Dark Secrets of Medicine Shows
mp3 | wma | wav

Patent medicinesDave: Norbert, listen to the names of these medicines: Dr. F.G. Johnson’s French Female Pills or, how about, Dr. Sawens Magic Nervine Pills?

Norbert: You can’t be serious.

Dave: There were a bunch of these and they were sold from the 18th to the early 20th centuries. As a group, they were called “patent medicines” – untested medicines sold in shops, traveling medicine shows and through mail order.

The term patent medicine originated in England as proprietary medicines whose ingredients were given government protection. Among the early ones to arrive in America were Daffy’s Elixir Salutis for “colic and griping” and Dr. Bateman’s Pectoral Drops. People found “patent medicines” for just about any ailment without a prescription. These products made outlandish claims, but did they really work and what was in them?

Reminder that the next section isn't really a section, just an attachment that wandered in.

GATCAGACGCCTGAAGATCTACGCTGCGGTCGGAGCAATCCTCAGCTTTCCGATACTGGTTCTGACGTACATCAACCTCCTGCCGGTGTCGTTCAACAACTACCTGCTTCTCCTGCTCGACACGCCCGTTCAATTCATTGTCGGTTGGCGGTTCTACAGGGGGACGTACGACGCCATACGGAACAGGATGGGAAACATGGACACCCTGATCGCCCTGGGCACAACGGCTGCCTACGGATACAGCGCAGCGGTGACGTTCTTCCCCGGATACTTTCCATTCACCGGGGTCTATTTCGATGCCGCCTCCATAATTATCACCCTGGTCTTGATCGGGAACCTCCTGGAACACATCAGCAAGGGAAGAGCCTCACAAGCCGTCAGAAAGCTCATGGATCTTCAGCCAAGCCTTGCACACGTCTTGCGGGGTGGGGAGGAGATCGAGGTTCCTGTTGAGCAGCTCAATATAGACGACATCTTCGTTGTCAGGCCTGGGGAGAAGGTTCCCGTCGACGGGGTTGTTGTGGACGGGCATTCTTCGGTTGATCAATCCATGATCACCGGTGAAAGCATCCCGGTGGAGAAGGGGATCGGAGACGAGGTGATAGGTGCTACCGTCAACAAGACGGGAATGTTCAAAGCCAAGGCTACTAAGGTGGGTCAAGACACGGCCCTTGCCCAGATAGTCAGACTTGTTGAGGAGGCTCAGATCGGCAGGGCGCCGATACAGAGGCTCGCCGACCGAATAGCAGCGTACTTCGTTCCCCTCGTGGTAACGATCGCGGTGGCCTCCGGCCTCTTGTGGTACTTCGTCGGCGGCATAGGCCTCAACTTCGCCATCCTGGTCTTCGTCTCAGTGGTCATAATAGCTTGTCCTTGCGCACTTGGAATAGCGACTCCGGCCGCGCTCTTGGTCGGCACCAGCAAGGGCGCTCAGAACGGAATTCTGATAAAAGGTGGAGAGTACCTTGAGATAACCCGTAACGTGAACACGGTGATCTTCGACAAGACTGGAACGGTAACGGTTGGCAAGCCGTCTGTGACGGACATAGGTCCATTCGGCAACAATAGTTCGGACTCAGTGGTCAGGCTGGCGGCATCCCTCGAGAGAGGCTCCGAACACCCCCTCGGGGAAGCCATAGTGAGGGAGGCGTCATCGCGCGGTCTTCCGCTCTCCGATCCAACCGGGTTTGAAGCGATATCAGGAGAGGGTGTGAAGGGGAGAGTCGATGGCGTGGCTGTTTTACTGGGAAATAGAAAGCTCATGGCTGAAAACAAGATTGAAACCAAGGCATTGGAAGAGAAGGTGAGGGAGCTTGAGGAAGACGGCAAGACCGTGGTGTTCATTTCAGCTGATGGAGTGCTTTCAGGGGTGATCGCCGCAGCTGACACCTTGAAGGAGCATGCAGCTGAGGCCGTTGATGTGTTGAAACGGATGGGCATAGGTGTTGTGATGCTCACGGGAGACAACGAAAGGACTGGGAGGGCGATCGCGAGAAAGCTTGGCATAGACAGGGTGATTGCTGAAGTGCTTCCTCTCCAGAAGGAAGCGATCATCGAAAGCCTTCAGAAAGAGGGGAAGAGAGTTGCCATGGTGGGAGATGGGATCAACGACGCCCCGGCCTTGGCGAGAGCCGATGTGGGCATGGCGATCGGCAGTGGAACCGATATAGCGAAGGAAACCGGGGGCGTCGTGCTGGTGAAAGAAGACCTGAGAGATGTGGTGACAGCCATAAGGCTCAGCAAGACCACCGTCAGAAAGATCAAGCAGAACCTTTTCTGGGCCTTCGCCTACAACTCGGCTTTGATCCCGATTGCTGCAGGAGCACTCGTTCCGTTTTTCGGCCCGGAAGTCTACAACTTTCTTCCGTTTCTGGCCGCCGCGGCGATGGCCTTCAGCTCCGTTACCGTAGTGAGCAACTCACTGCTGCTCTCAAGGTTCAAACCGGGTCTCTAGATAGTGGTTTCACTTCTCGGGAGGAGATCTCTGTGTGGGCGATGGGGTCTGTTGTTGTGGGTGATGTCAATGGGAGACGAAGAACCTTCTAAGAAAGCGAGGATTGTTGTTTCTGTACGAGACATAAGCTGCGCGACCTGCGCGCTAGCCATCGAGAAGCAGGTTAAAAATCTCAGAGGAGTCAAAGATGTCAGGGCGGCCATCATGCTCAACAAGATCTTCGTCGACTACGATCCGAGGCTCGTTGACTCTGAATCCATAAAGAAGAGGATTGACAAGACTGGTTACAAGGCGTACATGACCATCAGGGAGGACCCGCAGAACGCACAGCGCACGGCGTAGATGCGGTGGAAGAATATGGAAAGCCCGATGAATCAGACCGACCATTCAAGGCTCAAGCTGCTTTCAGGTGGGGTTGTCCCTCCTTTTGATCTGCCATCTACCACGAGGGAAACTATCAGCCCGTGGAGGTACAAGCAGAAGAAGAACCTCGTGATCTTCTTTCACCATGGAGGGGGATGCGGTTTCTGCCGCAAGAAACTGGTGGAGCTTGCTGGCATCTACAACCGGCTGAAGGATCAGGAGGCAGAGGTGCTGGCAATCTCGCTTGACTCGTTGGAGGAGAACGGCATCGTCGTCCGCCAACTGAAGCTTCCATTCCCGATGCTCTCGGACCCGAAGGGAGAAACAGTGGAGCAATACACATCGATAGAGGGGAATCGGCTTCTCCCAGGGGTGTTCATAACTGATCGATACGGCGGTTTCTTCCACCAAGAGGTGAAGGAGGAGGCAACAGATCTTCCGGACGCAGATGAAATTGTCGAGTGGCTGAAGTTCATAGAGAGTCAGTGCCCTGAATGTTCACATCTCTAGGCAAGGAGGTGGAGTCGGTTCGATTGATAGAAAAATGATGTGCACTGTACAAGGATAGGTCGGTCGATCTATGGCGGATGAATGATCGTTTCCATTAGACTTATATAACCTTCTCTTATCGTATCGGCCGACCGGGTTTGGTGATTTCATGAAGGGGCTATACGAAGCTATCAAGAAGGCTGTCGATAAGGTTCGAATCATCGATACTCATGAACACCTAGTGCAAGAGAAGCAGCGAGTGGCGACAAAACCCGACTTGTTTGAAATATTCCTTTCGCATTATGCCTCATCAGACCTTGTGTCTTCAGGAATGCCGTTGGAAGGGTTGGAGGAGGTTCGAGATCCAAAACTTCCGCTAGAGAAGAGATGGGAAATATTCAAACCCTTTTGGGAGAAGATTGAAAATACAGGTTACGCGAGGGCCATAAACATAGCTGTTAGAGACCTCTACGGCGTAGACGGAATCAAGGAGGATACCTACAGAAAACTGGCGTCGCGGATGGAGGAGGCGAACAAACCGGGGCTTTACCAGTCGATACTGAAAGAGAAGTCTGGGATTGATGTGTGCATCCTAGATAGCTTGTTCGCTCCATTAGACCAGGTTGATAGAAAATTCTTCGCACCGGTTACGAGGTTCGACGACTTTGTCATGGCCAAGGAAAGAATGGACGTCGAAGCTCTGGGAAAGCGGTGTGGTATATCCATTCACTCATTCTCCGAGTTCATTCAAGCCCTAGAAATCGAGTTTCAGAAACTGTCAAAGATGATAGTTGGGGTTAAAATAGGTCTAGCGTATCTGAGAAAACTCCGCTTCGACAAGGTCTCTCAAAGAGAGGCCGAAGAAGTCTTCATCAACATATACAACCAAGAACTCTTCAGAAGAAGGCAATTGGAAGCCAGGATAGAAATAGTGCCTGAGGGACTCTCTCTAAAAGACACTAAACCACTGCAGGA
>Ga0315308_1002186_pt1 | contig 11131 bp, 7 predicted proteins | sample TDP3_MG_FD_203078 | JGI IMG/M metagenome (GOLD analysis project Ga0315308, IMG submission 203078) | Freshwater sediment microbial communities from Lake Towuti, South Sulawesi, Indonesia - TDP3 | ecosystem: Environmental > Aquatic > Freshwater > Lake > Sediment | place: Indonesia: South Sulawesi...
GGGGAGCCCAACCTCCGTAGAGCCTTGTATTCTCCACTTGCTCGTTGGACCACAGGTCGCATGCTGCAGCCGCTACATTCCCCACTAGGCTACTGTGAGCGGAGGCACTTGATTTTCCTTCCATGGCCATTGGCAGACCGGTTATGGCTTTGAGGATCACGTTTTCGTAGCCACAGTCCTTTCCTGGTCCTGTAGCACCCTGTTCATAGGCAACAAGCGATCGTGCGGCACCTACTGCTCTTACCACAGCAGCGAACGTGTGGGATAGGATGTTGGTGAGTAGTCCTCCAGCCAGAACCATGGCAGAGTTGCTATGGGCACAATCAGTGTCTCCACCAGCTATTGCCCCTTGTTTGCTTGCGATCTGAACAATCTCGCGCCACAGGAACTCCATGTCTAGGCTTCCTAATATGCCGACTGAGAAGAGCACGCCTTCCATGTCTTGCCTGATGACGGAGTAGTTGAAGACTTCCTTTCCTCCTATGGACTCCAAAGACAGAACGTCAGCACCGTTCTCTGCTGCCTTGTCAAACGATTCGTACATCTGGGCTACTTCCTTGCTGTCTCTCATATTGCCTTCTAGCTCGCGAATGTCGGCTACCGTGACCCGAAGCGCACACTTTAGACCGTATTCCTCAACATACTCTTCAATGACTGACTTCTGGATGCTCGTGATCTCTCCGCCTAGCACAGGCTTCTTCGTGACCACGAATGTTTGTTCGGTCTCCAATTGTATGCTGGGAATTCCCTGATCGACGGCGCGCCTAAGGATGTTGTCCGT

Recently, a group of researchers sought to find out by testing fifty of the hundreds of products. Most contained vegetable extracts and a lot of alcohol. Others had potent drugs such as opium, cocaine or heroin, and were given to colicky babies, sometimes with tragic results.

A few, such as the French Female pills, did have potentially healthy ingredients such as iron, calcium and zinc. But even these contained lead, and others had heavy metals such as silver, mercury, and arsenic.

The patent medicine industry was lucrative and thrived unregulated until 1906 when Congress passed the Pure Food and Drug Act. A further blow was dealt to the industry in 1938 when medicines had to list their ingredients. Though patent medicines have disappeared, today we have dietary supplements that also claim great health benefits. I wonder what future scientists will think of the medicines and supplements we use today?